Are you a new product manager?
Learning the product management discipline takes time and practice. All product managers were new to the process at some point in their careers, so do not get discouraged. Here are a few suggestions for how to kick-start your understanding of the product, market, customer and value your product delivers:
- Know your boss’ goals
- At the end of the day, as a product manager, you’ll be measured not only on the success of your product but also how well you’re able to align to the company goals and objectives. Understanding how your boss is measured helps guide you to understand what is important to upper management and the person who is directly responsible for mentoring and coaching you.
- Friend a sales engineer
- Sales engineers are in constant communications with customers and know the product inside and out. A sales engineer who is willing to let you shadow him or her will give you a deep level of insight and appreciation for the interworking of the product as well as how customers leverage the product in their day-to-day jobs or life.
- Talk to five customers
- Do not be afraid to engage directly with customers. In most cases, customers who are actively using your product will want to tell you what they most enjoy (or loath) which gives you insight and power to make decisions and trade-offs. The only way to really understand your product value is to speak with the people who use if the most—your customers.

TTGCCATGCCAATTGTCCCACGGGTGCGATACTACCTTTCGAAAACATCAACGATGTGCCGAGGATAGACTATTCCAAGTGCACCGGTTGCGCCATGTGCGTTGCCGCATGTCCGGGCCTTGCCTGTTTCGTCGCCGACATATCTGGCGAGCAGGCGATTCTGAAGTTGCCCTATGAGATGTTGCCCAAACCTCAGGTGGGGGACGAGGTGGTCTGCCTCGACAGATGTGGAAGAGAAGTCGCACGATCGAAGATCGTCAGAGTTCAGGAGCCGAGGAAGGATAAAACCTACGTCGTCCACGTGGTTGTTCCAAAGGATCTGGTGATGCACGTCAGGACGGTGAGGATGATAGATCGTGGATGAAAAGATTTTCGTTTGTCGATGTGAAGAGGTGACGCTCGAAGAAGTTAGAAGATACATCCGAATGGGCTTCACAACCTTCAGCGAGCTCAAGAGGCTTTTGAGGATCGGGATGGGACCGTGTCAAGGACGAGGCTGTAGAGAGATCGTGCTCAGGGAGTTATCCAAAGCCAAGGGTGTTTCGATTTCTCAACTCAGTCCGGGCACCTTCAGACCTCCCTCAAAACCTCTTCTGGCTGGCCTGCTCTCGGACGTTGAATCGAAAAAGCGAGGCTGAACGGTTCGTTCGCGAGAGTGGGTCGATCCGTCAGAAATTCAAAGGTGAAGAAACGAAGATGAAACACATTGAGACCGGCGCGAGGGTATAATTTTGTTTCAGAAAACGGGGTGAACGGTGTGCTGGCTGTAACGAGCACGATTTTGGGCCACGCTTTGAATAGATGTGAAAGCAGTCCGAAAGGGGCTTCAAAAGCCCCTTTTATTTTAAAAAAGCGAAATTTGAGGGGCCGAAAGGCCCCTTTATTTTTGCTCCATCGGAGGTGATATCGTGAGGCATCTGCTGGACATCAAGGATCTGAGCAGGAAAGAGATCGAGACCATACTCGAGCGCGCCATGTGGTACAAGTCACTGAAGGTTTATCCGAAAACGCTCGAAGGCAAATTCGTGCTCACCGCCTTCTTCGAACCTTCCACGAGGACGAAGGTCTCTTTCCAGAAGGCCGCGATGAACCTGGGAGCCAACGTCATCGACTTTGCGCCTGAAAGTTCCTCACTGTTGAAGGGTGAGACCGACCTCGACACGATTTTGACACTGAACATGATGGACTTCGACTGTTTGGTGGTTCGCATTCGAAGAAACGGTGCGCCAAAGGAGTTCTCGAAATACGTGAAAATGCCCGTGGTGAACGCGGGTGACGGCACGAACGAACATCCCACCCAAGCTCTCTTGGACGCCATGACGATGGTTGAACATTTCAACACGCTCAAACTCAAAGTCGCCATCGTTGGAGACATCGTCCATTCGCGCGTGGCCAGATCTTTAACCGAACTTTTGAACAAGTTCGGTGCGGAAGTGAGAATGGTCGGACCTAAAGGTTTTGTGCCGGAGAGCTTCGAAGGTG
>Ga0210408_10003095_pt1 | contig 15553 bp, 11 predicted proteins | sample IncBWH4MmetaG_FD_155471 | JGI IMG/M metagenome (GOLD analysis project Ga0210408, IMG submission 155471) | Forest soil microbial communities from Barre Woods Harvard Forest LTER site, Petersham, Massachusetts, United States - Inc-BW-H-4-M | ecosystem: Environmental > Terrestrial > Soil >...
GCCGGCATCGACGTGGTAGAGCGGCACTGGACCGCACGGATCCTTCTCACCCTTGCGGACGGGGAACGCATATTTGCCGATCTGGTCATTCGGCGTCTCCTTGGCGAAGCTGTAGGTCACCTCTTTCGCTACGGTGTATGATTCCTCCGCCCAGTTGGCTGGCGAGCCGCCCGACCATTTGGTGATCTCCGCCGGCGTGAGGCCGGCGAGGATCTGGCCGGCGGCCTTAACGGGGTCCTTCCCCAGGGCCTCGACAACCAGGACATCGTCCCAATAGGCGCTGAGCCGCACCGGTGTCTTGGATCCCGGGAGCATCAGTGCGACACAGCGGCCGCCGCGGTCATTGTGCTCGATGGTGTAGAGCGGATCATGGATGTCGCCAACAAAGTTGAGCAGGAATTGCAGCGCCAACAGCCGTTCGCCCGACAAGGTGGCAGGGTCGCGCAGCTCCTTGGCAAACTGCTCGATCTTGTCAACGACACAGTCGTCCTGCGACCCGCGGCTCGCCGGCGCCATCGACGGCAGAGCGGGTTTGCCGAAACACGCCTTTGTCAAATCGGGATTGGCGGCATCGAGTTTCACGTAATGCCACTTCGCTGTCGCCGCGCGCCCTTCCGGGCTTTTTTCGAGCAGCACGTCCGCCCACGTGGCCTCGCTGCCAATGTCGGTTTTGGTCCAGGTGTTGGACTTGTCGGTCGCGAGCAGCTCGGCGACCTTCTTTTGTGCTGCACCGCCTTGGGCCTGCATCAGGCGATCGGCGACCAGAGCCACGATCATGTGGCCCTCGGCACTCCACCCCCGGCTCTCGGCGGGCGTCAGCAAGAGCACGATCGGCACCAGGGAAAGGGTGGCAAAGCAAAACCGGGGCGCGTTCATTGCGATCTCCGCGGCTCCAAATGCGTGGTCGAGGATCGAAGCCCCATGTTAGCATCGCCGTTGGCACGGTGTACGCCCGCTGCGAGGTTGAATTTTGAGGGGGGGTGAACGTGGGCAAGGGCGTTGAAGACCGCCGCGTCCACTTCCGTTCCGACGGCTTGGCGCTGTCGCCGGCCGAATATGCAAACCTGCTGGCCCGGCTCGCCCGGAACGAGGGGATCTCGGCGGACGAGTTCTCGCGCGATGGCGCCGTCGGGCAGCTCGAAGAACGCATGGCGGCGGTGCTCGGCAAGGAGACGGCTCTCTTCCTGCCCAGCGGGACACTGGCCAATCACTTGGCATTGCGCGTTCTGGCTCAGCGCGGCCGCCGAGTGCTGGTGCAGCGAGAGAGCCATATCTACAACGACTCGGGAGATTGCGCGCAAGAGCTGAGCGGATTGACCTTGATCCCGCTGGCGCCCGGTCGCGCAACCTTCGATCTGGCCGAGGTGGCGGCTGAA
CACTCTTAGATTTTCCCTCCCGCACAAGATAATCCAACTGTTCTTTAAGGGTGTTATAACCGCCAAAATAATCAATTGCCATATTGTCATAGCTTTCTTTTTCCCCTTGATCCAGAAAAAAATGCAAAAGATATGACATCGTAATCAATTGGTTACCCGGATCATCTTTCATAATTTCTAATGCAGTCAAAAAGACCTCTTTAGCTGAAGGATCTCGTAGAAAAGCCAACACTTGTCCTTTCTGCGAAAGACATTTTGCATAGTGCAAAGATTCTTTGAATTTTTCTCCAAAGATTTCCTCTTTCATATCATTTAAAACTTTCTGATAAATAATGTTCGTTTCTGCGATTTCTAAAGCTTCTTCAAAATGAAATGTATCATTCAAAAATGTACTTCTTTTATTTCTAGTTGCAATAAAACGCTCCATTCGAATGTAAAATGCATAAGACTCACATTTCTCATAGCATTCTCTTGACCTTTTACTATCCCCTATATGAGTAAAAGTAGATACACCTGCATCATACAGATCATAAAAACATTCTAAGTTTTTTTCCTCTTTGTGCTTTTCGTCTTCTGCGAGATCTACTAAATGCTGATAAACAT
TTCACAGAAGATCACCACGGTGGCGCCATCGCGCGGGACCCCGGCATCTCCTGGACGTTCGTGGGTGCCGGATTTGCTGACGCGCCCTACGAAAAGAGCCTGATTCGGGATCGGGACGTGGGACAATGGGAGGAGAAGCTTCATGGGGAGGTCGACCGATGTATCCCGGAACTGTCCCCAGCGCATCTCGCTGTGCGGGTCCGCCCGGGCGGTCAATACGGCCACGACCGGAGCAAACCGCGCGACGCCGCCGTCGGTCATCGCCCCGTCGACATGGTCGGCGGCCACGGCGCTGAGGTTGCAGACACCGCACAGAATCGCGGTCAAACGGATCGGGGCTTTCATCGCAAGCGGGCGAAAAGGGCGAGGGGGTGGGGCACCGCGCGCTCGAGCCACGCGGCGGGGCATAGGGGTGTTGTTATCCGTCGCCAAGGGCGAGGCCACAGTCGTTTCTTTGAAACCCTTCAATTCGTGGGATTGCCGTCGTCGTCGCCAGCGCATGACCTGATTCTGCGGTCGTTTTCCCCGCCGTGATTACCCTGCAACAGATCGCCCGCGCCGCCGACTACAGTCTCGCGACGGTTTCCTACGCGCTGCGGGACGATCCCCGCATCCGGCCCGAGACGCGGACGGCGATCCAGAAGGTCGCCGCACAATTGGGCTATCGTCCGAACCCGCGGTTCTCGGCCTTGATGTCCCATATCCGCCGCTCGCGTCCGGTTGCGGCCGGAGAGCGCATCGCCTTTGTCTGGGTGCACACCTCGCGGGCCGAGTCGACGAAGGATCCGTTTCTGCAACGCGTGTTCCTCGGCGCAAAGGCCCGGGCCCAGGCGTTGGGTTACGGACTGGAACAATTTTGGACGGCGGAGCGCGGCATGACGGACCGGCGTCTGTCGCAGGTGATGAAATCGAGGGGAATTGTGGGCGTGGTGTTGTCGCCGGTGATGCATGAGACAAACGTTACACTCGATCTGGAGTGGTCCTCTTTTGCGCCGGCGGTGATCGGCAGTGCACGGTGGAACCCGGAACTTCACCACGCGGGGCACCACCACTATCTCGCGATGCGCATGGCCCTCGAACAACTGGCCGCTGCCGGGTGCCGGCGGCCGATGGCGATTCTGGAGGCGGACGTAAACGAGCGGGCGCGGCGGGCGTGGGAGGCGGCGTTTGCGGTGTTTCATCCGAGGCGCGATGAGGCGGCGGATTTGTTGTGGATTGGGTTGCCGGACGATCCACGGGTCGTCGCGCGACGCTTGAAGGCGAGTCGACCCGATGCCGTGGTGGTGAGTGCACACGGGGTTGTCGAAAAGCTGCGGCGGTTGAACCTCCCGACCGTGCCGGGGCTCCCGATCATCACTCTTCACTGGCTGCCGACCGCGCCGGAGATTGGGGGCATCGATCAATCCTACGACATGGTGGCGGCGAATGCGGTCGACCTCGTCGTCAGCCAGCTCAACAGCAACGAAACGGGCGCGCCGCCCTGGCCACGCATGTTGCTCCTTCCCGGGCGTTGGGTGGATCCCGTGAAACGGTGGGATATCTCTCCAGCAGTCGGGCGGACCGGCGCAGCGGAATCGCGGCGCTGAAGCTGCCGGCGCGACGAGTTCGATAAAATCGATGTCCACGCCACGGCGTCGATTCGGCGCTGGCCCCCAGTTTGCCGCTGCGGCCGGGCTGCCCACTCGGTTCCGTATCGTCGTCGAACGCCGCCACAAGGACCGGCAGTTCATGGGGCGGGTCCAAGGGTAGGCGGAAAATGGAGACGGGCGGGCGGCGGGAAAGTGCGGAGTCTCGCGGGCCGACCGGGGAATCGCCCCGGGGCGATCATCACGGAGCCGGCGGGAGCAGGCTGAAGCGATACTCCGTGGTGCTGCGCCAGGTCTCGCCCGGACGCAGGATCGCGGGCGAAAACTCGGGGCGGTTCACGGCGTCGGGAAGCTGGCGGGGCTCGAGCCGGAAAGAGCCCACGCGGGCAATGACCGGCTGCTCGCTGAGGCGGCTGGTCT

- Use the product
- For consumer product companies, this is a no-brainer and you should be using the product on a daily basis. If you work in a high-tech company developing business-to-business applications, ask your engineers to give you access to a demo or staging environment where you can tinker with it yourself. There is no better learning experience than through hands-on use. Typically sales engineers have access to demo and staging areas, so even more reason to friend a sales engineer.
- Sit on at least ten customer support calls
- The customer support team is constantly fielding questions and issues from customers. They are the ones blocking and tackling the tough questions that bubble up from customers and partners. Listen to the feedback and questions that customers bring to the team. Understand how the customer support team engages with customers and use that knowledge to further your insight of the customer and product. If you’re not able to be on the calls, meet with the customer support manager and individual support reps to review their issues list and top questions that come in on a weekly basis.